Let’s face it: Celebrating Father’s Day as a divorced dad is just not the same. In the past, your wife may have helped the kids create hand-made presents while you enjoyed a relaxing day free of “honey-do” lists and being honored and loved by your family. Now the day may bring on feelings of sadness or failure or frustration that you weren’t able to make your marriage work or that your relationship with your kids has changed. Here’s how you can put a positive spin on the day so that it continues to be a meaningful celebration for you and your kids, no matter what the situation is.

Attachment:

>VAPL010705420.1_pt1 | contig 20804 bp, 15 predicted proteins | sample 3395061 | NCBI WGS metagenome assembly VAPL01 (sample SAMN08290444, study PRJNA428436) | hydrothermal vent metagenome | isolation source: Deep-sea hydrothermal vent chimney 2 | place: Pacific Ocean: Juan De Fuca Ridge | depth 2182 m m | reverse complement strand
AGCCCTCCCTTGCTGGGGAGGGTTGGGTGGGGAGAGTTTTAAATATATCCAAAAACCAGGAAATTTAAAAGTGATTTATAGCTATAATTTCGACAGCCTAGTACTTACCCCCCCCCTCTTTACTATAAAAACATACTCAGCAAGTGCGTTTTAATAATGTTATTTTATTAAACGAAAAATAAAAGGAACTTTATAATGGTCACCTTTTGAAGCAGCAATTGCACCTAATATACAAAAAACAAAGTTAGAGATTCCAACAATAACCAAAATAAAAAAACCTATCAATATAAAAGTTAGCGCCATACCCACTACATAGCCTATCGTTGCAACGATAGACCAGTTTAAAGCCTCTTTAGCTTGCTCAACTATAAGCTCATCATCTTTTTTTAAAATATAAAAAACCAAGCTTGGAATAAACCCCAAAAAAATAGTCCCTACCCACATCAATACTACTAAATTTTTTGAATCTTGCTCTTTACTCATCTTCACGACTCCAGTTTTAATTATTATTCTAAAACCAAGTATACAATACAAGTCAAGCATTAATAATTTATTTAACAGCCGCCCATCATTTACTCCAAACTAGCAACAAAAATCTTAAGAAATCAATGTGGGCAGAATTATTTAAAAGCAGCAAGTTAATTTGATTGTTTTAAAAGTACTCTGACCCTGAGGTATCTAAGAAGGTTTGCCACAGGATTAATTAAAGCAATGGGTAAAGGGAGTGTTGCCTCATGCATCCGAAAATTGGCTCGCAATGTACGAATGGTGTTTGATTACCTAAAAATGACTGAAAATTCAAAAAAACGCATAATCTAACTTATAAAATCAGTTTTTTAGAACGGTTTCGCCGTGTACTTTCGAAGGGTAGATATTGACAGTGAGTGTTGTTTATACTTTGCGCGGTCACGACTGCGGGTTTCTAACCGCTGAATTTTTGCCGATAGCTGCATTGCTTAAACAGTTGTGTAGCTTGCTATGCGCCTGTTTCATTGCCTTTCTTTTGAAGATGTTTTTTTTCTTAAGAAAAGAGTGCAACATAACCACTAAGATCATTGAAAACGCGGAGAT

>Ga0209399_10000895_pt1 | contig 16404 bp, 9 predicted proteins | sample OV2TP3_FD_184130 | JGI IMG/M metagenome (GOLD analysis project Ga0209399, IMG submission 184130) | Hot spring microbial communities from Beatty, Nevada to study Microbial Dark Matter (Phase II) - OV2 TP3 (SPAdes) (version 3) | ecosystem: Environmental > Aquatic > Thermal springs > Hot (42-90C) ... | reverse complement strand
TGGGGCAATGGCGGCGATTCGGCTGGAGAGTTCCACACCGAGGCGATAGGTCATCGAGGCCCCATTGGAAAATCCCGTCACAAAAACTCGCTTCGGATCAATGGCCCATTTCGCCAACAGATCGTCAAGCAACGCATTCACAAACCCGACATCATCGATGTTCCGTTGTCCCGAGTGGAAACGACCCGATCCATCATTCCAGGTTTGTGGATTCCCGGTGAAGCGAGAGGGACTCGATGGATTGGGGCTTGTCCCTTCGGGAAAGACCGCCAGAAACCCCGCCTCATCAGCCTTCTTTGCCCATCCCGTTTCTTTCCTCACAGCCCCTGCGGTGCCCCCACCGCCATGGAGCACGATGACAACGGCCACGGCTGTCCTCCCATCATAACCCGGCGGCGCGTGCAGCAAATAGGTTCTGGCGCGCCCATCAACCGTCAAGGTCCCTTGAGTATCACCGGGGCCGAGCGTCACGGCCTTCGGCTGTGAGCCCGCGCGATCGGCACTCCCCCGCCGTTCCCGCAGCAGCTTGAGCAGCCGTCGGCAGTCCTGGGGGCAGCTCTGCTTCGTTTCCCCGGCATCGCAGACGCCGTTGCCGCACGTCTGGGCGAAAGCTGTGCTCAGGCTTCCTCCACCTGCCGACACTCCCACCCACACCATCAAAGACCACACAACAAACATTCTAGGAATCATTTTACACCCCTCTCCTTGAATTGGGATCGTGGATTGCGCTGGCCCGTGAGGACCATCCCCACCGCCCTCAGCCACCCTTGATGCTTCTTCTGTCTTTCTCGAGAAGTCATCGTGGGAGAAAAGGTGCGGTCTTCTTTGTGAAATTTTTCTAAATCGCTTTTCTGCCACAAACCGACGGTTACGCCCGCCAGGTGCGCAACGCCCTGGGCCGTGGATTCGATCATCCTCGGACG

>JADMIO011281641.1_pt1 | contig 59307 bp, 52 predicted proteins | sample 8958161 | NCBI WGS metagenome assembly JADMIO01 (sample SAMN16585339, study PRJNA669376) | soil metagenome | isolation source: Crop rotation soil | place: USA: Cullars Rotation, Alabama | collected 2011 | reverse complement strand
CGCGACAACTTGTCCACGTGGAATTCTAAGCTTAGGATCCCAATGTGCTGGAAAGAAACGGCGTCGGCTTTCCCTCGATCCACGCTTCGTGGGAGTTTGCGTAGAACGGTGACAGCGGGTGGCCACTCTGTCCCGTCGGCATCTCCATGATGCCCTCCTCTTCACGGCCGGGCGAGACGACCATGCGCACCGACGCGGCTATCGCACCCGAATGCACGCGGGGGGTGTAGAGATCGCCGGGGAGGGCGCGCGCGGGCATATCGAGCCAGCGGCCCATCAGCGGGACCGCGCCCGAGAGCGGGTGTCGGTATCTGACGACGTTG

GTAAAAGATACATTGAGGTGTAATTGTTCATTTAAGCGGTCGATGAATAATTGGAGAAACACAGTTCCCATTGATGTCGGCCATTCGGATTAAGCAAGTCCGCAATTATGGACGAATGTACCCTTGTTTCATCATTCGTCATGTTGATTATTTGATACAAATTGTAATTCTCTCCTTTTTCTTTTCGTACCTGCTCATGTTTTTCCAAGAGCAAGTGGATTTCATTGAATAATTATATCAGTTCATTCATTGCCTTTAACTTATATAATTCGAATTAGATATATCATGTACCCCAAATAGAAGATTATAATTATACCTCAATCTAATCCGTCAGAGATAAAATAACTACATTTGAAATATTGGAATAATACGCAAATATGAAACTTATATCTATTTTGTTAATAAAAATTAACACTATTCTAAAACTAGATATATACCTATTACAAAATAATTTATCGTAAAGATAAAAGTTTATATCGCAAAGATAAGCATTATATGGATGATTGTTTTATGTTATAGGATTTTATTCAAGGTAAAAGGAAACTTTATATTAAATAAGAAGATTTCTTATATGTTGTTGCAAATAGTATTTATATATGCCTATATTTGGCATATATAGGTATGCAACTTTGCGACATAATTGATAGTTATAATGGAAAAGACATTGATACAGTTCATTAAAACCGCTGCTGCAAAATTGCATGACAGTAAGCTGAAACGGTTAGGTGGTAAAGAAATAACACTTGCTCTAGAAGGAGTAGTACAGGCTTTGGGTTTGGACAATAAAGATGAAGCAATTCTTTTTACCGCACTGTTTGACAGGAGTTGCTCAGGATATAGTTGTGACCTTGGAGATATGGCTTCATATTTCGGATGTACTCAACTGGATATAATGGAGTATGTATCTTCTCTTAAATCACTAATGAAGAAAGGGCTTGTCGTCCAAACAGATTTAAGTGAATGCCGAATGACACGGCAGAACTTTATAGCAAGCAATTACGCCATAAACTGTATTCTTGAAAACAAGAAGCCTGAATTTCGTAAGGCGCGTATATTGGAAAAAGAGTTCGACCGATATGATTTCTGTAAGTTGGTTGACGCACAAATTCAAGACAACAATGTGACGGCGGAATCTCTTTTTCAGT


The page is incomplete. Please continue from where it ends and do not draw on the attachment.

If you won’t be able to see your kids on Father’s Day, it’s important that you still reach out to them. Set up a time without interruptions where you can call, Skype or FaceTime with them. Make the day even more special by sending them a handwritten note or card telling them how proud you are to be their father. If you will be able to see them at a different time, plan to celebrate Father’s Day together then.

And even if you aren’t able to see your kids on this special day, don’t forget to take some time for yourself. Schedule a game of golf with your buddies, go for a mountain bike ride or hike or grab dinner at your favorite restaurant.

If you have your kids for just part of the day, spend some time in advance planning out what special activity you would like to do together. Grab some sandwiches and hit the park to fly kites, throw a football around or ride bikes. Go for a hike, play a couple rounds of mini golf or plan a special meal you can make together.